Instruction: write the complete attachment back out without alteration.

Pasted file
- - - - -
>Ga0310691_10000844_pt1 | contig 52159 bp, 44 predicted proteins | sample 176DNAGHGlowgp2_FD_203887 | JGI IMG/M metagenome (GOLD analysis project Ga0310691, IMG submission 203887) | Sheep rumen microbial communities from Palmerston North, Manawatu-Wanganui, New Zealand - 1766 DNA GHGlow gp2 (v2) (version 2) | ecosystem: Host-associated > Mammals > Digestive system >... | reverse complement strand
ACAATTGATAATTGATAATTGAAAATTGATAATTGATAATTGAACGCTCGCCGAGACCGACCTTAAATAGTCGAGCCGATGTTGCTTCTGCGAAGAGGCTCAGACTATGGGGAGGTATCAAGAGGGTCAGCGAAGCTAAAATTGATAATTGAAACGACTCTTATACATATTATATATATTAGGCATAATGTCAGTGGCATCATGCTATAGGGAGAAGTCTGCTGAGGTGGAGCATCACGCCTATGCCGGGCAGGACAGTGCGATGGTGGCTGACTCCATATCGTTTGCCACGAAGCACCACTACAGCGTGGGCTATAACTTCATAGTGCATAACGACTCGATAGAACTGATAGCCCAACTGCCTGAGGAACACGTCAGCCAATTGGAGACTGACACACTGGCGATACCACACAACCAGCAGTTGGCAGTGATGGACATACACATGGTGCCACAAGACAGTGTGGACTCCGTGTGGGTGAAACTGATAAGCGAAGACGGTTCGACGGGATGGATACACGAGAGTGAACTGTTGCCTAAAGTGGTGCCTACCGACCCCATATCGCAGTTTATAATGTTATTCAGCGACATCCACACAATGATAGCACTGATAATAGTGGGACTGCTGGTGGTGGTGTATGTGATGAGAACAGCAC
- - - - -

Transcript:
>Ga0310691_10000844_pt1 | contig 52159 bp, 44 predicted proteins | sample 176DNAGHGlowgp2_FD_203887 | JGI IMG/M metagenome (GOLD analysis project Ga0310691, IMG submission 203887) | Sheep rumen microbial communities from Palmerston North, Manawatu-Wanganui, New Zealand - 1766 DNA GHGlow gp2 (v2) (version 2) | ecosystem: Host-associated > Mammals > Digestive system >... | reverse complement strand
ACAATTGATAATTGATAATTGAAAATTGATAATTGATAATTGAACGCTCGCCGAGACCGACCTTAAATAGTCGAGCCGATGTTGCTTCTGCGAAGAGGCTCAGACTATGGGGAGGTATCAAGAGGGTCAGCGAAGCTAAAATTGATAATTGAAACGACTCTTATACATATTATATATATTAGGCATAATGTCAGTGGCATCATGCTATAGGGAGAAGTCTGCTGAGGTGGAGCATCACGCCTATGCCGGGCAGGACAGTGCGATGGTGGCTGACTCCATATCGTTTGCCACGAAGCACCACTACAGCGTGGGCTATAACTTCATAGTGCATAACGACTCGATAGAACTGATAGCCCAACTGCCTGAGGAACACGTCAGCCAATTGGAGACTGACACACTGGCGATACCACACAACCAGCAGTTGGCAGTGATGGACATACACATGGTGCCACAAGACAGTGTGGACTCCGTGTGGGTGAAACTGATAAGCGAAGACGGTTCGACGGGATGGATACACGAGAGTGAACTGTTGCCTAAAGTGGTGCCTACCGACCCCATATCGCAGTTTATAATGTTATTCAGCGACATCCACACAATGATAGCACTGATAATAGTGGGACTGCTGGTGGTGGTGTATGTGATGAGAACAGCAC